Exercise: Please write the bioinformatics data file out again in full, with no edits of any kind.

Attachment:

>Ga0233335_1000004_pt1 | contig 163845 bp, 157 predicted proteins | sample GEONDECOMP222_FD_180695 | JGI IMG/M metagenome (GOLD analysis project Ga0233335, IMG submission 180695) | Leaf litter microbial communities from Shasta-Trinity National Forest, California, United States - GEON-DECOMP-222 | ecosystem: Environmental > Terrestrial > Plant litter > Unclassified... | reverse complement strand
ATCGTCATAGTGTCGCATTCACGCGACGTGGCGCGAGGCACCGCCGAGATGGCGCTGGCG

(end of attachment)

>Ga0233335_1000004_pt1 | contig 163845 bp, 157 predicted proteins | sample GEONDECOMP222_FD_180695 | JGI IMG/M metagenome (GOLD analysis project Ga0233335, IMG submission 180695) | Leaf litter microbial communities from Shasta-Trinity National Forest, California, United States - GEON-DECOMP-222 | ecosystem: Environmental > Terrestrial > Plant litter > Unclassified... | reverse complement strand
ATCGTCATAGTGTCGCATTCACGCGACGTGGCGCGAGGCACCGCCGAGATGGCGCTGGCG